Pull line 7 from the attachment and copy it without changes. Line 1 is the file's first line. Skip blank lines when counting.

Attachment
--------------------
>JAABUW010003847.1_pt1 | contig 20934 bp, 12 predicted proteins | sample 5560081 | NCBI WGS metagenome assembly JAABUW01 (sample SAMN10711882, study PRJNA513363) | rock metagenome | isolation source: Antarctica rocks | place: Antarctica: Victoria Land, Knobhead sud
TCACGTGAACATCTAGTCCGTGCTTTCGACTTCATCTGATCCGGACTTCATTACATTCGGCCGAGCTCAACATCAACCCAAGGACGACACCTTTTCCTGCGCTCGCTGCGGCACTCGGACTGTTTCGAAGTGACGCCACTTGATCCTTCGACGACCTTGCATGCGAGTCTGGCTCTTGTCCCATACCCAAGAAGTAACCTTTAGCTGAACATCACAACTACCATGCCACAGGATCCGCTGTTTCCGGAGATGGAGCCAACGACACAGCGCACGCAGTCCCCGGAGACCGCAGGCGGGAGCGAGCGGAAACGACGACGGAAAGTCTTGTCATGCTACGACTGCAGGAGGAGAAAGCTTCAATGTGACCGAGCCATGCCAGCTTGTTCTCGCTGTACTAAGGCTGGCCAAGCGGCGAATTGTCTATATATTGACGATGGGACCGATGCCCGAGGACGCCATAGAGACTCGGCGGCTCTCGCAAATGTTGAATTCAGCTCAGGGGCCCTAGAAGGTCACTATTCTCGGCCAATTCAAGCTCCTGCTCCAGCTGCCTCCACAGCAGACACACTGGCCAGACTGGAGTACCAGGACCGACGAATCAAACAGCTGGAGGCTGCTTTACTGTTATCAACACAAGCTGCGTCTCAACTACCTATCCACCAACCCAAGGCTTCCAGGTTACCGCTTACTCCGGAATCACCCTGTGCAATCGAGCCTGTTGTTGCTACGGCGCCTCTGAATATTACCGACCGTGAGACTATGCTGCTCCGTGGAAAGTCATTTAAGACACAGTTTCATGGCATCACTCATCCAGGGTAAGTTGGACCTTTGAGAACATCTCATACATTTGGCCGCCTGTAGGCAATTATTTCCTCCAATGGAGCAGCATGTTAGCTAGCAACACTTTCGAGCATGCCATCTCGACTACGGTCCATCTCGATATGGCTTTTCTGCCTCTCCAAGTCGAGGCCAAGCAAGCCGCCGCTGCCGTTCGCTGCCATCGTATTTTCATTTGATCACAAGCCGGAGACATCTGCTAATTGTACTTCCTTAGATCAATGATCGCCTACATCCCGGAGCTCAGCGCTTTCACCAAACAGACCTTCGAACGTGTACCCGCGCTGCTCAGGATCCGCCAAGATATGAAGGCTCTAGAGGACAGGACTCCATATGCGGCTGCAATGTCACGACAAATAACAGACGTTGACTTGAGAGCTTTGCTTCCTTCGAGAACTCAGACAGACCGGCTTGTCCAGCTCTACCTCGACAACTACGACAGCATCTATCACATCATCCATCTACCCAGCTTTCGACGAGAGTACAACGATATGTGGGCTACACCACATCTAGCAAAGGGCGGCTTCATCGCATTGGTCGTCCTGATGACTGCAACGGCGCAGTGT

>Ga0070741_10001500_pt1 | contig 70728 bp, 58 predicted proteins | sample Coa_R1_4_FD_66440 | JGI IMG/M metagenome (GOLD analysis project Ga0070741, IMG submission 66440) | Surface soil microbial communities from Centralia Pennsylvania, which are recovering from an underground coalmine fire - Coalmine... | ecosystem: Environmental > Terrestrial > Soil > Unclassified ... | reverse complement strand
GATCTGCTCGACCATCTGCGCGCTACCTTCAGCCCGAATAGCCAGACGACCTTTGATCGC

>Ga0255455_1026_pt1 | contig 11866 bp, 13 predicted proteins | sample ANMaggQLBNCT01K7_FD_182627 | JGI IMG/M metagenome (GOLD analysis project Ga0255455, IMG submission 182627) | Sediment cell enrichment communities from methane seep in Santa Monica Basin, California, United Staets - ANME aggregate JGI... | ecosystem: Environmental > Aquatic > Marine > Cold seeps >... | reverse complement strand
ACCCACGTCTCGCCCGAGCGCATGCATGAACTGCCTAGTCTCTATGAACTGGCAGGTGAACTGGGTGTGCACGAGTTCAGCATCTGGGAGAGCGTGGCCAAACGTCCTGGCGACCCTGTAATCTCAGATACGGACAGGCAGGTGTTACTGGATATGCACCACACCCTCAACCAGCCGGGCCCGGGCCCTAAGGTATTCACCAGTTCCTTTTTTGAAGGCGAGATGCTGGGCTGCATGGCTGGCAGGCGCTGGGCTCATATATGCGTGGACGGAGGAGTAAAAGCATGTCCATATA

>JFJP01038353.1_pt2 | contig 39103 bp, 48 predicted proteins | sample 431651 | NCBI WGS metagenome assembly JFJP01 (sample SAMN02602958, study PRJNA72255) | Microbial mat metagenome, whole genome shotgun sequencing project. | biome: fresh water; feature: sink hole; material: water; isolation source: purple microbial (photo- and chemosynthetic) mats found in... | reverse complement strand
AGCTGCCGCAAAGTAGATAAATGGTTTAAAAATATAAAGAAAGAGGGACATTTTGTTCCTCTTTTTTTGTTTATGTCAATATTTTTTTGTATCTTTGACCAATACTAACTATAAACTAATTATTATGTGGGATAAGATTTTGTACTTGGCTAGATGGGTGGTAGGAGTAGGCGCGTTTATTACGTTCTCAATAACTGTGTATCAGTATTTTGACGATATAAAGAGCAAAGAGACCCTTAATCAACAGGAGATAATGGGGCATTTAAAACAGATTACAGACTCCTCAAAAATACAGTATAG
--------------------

>JFJP01038353.1_pt2 | contig 39103 bp, 48 predicted proteins | sample 431651 | NCBI WGS metagenome assembly JFJP01 (sample SAMN02602958, study PRJNA72255) | Microbial mat metagenome, whole genome shotgun sequencing project. | biome: fresh water; feature: sink hole; material: water; isolation source: purple microbial (photo- and chemosynthetic) mats found in... | reverse complement strand